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The Value of Comparative Hemorheological Studies

Ursula Windberger*

Department of Biomedical Facilities, Medical University Vienna, Austria

*Corresponding Author:
Dr. Ursula Windberger
Department of Biomedical Facilities, Medical University Vienna, Austria E-mail: ursula.windberger@meduniwien.ac.at

Received: 25-Jan-2023, Manuscript No. JVS-23-87942; Editor assigned: 30-Jan-2023, Pre QC No. JVS-23-87942 (PQ); Reviewed: 13-Feb-2023, QC No. JVS-23-87942; Revised: 20-Feb-2023, Manuscript No. JVS-23-87942 (R); Published: 27-Feb-2023, DOI: 10.4172/2581-3897.7.1.001

Citation: Windberger U. The Value of Comparative Hemorheological Studies. J Vet Sci. 2023;7:001.

Copyright: © 2023 Windberger U. This is an open-access article distributed under the terms of the Creative Commons Attribution License, which permits unrestricted use, distribution, and reproduction in any medium, provided the original author and source are credited.

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Editorial Note

Comparative studies are useful tools to investigate structure-function relationships in medicine and biology if the animal models are well selected. The rheology of many animal blood suspensions has been investigated, and data are available concerning RBC membrane properties [1,2]. Animal models play a role in basic cardiovascular research, but also in the development of medical devices or in the forensic field of bloodstain pattern analysis when human blood is unavailable for ethical or practical reasons. Knowing the behavior of animal blood under different flow conditions is therefore crucial for the study outcome; at best, the animal blood properties are similar to those of the human standard. Comparability is achieved if there is a match in intrinsic (deformability, surface properties) and extrinsic (size, shape) RBC properties and in the coupling between blood cells and blood plasma. At perfect comparability the flow resistance would be the same, but having only the same hematocrit is not enough. Nature has evolved so many different RBC phenotypes for the same physiological task, so that blood rheology rather reflects a fingerprint for each species; a perfect match for all circumstances can never be found. The use of animal blood is therefore always a compromise, however the species selection can be optimized when defining under which flow condition the animal blood should match human blood.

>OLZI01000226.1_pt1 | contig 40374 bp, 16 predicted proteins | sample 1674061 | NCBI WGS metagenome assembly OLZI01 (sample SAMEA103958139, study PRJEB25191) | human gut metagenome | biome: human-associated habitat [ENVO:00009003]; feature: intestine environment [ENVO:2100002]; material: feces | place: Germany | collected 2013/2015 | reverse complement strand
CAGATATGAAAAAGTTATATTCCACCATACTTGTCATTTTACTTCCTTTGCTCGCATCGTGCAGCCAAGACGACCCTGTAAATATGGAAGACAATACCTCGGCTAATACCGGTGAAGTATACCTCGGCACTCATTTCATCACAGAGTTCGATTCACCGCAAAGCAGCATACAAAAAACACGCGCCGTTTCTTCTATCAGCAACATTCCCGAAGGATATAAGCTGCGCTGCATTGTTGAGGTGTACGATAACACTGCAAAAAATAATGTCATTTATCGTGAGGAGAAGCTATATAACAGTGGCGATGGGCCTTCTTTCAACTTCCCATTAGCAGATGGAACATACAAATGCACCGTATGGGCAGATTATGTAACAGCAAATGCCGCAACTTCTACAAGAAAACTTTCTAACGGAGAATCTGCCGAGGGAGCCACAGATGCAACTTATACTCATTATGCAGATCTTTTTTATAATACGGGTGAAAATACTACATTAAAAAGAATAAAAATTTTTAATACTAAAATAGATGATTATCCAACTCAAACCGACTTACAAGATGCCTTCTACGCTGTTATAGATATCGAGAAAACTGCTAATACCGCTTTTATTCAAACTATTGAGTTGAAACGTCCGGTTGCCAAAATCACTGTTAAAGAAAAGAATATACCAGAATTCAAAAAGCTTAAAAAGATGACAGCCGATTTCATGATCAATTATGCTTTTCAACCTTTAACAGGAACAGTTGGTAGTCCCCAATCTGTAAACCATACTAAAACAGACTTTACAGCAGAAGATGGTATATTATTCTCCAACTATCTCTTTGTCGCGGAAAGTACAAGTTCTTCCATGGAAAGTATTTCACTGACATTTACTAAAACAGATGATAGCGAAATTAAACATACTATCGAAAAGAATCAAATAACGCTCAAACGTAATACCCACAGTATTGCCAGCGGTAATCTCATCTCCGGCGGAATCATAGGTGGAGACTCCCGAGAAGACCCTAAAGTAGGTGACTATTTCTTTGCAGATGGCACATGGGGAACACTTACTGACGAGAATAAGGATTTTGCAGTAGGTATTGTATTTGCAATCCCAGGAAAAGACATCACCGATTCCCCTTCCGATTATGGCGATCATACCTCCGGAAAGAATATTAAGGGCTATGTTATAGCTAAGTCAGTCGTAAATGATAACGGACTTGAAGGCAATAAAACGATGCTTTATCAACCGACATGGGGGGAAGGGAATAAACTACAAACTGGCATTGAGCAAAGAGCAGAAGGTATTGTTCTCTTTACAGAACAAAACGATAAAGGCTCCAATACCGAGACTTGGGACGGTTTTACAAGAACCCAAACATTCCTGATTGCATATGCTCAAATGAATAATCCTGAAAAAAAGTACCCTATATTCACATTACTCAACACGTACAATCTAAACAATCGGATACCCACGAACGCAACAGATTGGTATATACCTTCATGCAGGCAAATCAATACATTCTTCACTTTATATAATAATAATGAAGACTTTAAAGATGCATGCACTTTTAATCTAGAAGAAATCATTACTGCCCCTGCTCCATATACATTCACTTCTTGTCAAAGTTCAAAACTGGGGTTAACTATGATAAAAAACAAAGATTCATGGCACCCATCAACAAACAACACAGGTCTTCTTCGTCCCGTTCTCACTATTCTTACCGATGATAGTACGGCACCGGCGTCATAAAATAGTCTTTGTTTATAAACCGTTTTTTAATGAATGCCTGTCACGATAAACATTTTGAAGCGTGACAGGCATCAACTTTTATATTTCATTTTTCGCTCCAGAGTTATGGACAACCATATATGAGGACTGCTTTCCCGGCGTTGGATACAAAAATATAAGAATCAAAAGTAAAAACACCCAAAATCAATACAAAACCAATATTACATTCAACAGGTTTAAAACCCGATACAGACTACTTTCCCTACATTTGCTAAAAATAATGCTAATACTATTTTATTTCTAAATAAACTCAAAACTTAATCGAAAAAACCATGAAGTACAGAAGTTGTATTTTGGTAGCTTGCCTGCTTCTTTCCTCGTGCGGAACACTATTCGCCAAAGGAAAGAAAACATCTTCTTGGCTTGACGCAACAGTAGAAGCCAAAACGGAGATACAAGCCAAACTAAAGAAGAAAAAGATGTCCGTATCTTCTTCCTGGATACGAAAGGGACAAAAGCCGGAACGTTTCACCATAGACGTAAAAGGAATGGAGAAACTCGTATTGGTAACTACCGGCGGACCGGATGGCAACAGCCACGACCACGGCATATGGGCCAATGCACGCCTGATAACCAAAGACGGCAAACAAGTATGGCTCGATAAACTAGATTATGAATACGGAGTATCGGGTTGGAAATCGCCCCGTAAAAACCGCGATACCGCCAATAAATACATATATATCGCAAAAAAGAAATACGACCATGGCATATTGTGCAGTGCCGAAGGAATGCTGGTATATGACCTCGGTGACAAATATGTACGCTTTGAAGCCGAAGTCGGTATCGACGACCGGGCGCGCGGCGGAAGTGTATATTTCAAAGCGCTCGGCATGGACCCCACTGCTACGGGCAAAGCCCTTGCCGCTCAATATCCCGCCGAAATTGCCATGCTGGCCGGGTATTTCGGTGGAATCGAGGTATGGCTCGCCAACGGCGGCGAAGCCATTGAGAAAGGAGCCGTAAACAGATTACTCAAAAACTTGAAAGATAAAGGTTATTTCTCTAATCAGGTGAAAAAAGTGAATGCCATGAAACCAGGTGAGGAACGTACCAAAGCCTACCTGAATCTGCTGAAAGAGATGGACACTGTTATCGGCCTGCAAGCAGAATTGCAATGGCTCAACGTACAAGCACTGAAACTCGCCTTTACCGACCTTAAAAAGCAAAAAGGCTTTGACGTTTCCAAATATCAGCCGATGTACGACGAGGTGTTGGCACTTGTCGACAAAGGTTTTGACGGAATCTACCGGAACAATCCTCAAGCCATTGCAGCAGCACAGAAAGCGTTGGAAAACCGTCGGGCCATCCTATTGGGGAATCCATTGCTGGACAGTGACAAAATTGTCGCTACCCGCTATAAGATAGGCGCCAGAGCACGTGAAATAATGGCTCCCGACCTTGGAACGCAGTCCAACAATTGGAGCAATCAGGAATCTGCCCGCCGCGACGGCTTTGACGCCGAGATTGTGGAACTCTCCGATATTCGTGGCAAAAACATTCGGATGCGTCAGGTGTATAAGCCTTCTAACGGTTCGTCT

Flow can be simple but also very dynamic and kinetically mixed. Driving forces can cover a wide range. For example, in artificial blood pumps, membrane oxygenators or dialysis systems, wall shear rates range from 100 s-1 up to 40,000 s-1 [3,4], and are far beyond any influence of cell-cell interactions. If the bulk behavior of blood in terms of shear viscosity is the limiting variable, species-specific differences become smaller and smaller with increasing shear rate, which makes it possible to select the animal model based on its availability and not solely on the blood flow property. The mechanical resistance of the cell membrane against high hydraulic forces, and the ability of the blood cells to cope with unphysiological flow conditions in artificial containments will dominate the species selection. But there are also conditions where blood does not flow as intensely (e.g. in dead zones in pumps, lateral flow extensions in vessels, blood droplets on tilted surfaces in a crime scene) or where shear rates are minimal (e.g. in the axial stream in laminar flow). Under such conditions, the coupling issues (short ranged cell-plasma coupling to generate RBC rouleaux, or longe ranged cell-plasma-coupling to generate linearily ordered RBC-structures normal to the flow direction) take full effect and complicate the selection of the animal model (Figure 1). Especially the thixotropy of blood based on RBC aggregation carries the risk of phase segregation under shear flow. In the worst case, the developing shear bands lead to instabile flow [5]. Due to the pronounced aggregability of equine RBCs, inhomogeneities in the bulk sample must be expected with time (due to shear banding and RBC sedimentation; which one occurs depends on the kind of flow), which makes horse blood unsuitable for experimental studies in which healthy human blood should be simulated [6]. A so far unexplored feature is the species-specific behavior of blood in contact with artificial walls. On artificial surfaces such as steel wall slip occurs when the wetting of the liquid is suboptimal [7]; viscosity and shear moduli become underestimated. A similar surface dependence has been reported recently with blood plasma [8]. The behavior of whole blood on artificial surfaces is more complex, as cells can selectively adhere to them [9,10], fundamentally altering the interface to blood when there is flow. Blood also wets different surfaces differently [11], e.g. in contact to a superhydrophobic surface a blood drop can almost form an oblate sphere (Figure 2). On sandblasted steel plates the contact angle of blood is increased in comparison to polished steel plates. Contact issues may be the reason for the observed discrepancy between the set pressure difference and the flow rate achieved through oxygenators [12,13]. The situation becomes further complicated if highly unsteady and mixed flows occur [14], like when blood impacts a wall in a gunshot crime scene. Consequently, shear viscosity and surface tension of blood drops cannot always explain the pattern of bloodstains.